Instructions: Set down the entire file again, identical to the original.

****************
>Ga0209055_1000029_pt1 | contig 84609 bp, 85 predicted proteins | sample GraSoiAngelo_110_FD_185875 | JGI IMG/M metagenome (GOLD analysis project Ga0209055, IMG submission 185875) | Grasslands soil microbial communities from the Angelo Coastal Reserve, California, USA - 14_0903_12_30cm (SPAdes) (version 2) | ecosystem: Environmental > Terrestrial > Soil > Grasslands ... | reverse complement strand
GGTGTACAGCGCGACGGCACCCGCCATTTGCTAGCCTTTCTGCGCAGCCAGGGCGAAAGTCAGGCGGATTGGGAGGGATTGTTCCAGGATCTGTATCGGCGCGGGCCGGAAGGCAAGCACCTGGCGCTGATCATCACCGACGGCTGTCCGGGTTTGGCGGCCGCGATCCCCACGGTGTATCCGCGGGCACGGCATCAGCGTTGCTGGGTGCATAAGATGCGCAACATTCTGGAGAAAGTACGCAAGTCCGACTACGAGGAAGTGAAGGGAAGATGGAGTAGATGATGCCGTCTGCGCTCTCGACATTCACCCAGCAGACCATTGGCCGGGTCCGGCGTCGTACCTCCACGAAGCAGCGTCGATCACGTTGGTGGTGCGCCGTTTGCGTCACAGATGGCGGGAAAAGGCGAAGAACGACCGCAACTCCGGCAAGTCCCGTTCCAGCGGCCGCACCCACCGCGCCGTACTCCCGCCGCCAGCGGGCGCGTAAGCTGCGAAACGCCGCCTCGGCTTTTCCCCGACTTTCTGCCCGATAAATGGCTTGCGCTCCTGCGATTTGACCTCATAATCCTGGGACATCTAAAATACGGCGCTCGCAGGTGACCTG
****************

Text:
>Ga0209055_1000029_pt1 | contig 84609 bp, 85 predicted proteins | sample GraSoiAngelo_110_FD_185875 | JGI IMG/M metagenome (GOLD analysis project Ga0209055, IMG submission 185875) | Grasslands soil microbial communities from the Angelo Coastal Reserve, California, USA - 14_0903_12_30cm (SPAdes) (version 2) | ecosystem: Environmental > Terrestrial > Soil > Grasslands ... | reverse complement strand
GGTGTACAGCGCGACGGCACCCGCCATTTGCTAGCCTTTCTGCGCAGCCAGGGCGAAAGTCAGGCGGATTGGGAGGGATTGTTCCAGGATCTGTATCGGCGCGGGCCGGAAGGCAAGCACCTGGCGCTGATCATCACCGACGGCTGTCCGGGTTTGGCGGCCGCGATCCCCACGGTGTATCCGCGGGCACGGCATCAGCGTTGCTGGGTGCATAAGATGCGCAACATTCTGGAGAAAGTACGCAAGTCCGACTACGAGGAAGTGAAGGGAAGATGGAGTAGATGATGCCGTCTGCGCTCTCGACATTCACCCAGCAGACCATTGGCCGGGTCCGGCGTCGTACCTCCACGAAGCAGCGTCGATCACGTTGGTGGTGCGCCGTTTGCGTCACAGATGGCGGGAAAAGGCGAAGAACGACCGCAACTCCGGCAAGTCCCGTTCCAGCGGCCGCACCCACCGCGCCGTACTCCCGCCGCCAGCGGGCGCGTAAGCTGCGAAACGCCGCCTCGGCTTTTCCCCGACTTTCTGCCCGATAAATGGCTTGCGCTCCTGCGATTTGACCTCATAATCCTGGGACATCTAAAATACGGCGCTCGCAGGTGACCTG